"Whilst rare, there have been instances when circumstances necessitate the removal of an executor for an estate"
Emma Wakeling, Partner
The role of an executor of an estate is pivotal. This individual or company, designated in a movable will by the person whose will it is (the testator), shoulders the responsibility of executing the testator’s wishes outlined in the will after the testator’s passing. This role is formalised through the administration of an oath by the Probate Registrar and the subsequent issuance of the Grant of Probate, granting the executor the authority to carry out the deceased person’s final instructions.
An Executor’s responsibilities
Once entrusted with this responsibility, the executor becomes the steward of the testator’s final wishes, ensuring that the estate is distributed in accordance with the terms stipulated in the will. Typically an executor is a relative, friend or professional entity.
Grounds for the removal of an Executor
Whilst rare, there have been instances when circumstances necessitate the removal of an executor. The Probate (Jersey) Law 1998 provides provisions for removal but there must be exceptional reasons for any such order to be made.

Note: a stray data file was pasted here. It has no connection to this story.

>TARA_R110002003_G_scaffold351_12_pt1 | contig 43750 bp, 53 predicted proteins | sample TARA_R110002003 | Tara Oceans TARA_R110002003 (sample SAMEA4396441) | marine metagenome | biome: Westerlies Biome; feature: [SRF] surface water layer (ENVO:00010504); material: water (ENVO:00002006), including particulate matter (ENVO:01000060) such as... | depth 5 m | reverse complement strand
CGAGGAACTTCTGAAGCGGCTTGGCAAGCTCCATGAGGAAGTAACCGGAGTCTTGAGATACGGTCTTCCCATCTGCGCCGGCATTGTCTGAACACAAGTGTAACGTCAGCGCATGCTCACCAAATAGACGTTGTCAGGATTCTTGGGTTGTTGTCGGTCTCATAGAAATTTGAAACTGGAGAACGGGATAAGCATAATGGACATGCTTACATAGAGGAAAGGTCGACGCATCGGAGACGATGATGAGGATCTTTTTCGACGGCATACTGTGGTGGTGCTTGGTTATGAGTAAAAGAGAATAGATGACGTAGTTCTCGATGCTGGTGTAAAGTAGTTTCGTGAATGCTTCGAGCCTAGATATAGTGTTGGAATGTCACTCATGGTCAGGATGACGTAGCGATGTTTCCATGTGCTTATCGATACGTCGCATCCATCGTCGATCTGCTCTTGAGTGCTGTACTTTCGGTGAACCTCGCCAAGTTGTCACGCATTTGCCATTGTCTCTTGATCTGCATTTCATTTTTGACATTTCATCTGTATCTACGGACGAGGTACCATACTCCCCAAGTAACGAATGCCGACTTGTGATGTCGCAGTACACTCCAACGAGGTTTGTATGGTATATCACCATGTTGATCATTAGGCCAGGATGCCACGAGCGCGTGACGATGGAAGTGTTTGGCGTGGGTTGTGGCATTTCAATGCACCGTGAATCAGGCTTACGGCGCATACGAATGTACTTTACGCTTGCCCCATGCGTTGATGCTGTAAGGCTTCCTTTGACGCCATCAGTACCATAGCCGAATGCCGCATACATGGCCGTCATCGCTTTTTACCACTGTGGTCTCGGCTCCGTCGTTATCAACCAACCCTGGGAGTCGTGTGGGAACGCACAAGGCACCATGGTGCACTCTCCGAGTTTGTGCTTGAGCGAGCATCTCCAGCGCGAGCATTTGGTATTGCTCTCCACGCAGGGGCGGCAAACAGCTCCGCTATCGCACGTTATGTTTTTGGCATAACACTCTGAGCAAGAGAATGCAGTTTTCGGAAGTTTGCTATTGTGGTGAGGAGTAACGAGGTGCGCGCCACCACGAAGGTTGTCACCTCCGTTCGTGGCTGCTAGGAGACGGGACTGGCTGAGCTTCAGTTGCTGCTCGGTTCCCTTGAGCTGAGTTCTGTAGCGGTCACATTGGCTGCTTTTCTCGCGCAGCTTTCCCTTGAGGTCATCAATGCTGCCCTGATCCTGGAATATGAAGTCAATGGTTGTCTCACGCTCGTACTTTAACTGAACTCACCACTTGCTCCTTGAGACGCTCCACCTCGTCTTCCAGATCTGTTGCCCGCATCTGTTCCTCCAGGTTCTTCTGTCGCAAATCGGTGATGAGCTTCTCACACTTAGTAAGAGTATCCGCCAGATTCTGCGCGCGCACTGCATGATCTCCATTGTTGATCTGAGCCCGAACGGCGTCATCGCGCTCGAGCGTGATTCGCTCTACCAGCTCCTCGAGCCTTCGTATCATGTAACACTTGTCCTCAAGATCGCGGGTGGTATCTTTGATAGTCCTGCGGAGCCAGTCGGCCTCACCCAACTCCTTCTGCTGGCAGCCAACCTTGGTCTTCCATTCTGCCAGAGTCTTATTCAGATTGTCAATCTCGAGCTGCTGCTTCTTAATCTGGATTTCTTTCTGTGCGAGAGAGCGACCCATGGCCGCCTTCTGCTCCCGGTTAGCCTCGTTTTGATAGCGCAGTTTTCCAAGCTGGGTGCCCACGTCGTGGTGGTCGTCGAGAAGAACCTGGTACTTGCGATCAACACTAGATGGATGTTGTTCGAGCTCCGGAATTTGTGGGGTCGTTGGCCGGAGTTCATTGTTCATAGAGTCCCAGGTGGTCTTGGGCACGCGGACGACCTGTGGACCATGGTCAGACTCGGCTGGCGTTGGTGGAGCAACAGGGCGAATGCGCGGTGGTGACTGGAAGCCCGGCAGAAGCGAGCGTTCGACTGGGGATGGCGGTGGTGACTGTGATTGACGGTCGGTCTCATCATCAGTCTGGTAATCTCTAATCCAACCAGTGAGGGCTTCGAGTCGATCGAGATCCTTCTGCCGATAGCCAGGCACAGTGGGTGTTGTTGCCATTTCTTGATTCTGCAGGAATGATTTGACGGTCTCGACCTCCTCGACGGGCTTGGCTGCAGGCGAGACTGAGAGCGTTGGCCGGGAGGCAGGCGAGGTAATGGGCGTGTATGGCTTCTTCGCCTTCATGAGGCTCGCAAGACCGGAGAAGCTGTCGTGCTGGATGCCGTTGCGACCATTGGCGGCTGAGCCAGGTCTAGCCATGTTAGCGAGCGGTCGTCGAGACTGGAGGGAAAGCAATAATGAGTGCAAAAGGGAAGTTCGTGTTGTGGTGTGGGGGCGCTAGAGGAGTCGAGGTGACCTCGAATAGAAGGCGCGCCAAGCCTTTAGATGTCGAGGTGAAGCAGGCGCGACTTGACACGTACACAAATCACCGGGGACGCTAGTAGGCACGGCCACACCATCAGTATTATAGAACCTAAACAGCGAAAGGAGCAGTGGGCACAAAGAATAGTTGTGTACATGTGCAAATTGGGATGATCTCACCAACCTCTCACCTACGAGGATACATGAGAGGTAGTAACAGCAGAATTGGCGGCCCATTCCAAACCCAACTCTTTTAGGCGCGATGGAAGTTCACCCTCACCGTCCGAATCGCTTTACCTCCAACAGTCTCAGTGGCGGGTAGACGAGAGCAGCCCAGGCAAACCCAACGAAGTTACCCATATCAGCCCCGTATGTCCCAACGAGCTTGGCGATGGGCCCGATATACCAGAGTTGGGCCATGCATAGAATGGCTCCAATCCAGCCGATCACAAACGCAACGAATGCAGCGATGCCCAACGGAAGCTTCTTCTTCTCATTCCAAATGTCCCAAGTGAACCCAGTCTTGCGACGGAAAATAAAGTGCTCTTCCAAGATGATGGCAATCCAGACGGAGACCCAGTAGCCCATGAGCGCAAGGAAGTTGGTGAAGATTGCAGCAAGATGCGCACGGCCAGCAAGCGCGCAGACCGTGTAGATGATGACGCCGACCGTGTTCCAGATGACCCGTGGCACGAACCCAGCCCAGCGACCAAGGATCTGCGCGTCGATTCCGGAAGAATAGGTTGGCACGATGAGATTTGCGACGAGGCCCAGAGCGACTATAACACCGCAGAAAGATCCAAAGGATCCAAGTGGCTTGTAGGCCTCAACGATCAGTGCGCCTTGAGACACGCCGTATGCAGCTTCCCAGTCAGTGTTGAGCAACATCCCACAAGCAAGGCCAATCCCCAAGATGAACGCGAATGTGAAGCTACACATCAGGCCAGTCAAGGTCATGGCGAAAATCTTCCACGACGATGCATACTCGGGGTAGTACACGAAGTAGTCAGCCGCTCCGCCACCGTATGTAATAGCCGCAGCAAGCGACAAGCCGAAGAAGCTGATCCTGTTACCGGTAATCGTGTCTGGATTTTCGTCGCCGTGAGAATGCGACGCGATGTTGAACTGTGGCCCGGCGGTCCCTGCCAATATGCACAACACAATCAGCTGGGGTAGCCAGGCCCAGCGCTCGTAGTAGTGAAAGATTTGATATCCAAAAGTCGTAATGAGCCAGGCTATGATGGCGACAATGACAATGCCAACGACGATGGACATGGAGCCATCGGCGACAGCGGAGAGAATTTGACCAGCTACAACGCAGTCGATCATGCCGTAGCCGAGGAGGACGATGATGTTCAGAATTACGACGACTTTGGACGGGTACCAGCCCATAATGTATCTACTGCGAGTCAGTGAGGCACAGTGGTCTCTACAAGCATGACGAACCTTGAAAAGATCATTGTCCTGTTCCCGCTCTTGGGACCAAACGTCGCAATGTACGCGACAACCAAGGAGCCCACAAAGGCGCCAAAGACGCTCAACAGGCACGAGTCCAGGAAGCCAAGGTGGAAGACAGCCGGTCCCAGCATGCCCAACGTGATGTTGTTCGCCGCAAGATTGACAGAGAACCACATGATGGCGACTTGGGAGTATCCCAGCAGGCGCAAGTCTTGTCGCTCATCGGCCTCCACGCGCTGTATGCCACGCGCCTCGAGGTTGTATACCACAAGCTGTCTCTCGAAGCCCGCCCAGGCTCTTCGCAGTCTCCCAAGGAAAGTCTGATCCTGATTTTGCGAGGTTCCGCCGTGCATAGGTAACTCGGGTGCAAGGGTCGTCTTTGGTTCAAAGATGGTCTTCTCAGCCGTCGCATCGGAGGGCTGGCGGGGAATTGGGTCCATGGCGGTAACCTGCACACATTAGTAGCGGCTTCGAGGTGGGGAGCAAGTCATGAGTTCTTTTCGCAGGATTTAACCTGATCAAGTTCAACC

Lakeman v Lakeman
The recent Royal Court judgment of Lakeman v Lakeman provides helpful guidance on the circumstances in which an executor might be removed from their role.
In Lakeman, one brother sought to remove the other as executor, asserting that the executor’s capability, health, welfare and lack of independence, justified his removal.
On the facts of this case, and in particular, on the basis of the evidence presented to the Court in support of the above grounds, the Court determined that the brother in question should be removed as executor.
Although each case will turn on its facts, this case is useful in demonstrating some of the reasons that may justify the removal of an executor. Such cases may well be few and far between and the hurdle is a high one to reach to satisfy the test for removal of an executor, but this is a useful remedy to bear in mind in circumstances where one is concerned about how an executor is behaving.